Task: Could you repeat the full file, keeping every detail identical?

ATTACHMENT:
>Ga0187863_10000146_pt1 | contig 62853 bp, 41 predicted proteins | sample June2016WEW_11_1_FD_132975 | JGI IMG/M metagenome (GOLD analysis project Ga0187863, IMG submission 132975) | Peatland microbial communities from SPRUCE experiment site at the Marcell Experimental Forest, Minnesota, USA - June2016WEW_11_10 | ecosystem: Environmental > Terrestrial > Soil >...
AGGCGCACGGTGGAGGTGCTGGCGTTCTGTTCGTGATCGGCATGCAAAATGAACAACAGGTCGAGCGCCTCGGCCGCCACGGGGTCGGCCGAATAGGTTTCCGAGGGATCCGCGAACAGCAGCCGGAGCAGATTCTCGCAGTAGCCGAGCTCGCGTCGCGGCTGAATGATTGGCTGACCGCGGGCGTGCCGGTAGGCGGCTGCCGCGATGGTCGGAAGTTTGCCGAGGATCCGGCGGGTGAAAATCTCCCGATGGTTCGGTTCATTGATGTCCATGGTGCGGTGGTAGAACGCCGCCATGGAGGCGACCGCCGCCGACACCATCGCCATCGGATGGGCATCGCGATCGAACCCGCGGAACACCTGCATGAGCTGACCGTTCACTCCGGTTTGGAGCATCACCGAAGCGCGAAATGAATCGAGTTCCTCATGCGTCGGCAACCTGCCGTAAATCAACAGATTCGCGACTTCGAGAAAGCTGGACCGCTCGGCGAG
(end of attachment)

>Ga0187863_10000146_pt1 | contig 62853 bp, 41 predicted proteins | sample June2016WEW_11_1_FD_132975 | JGI IMG/M metagenome (GOLD analysis project Ga0187863, IMG submission 132975) | Peatland microbial communities from SPRUCE experiment site at the Marcell Experimental Forest, Minnesota, USA - June2016WEW_11_10 | ecosystem: Environmental > Terrestrial > Soil >...
AGGCGCACGGTGGAGGTGCTGGCGTTCTGTTCGTGATCGGCATGCAAAATGAACAACAGGTCGAGCGCCTCGGCCGCCACGGGGTCGGCCGAATAGGTTTCCGAGGGATCCGCGAACAGCAGCCGGAGCAGATTCTCGCAGTAGCCGAGCTCGCGTCGCGGCTGAATGATTGGCTGACCGCGGGCGTGCCGGTAGGCGGCTGCCGCGATGGTCGGAAGTTTGCCGAGGATCCGGCGGGTGAAAATCTCCCGATGGTTCGGTTCATTGATGTCCATGGTGCGGTGGTAGAACGCCGCCATGGAGGCGACCGCCGCCGACACCATCGCCATCGGATGGGCATCGCGATCGAACCCGCGGAACACCTGCATGAGCTGACCGTTCACTCCGGTTTGGAGCATCACCGAAGCGCGAAATGAATCGAGTTCCTCATGCGTCGGCAACCTGCCGTAAATCAACAGATTCGCGACTTCGAGAAAGCTGGACCGCTCGGCGAG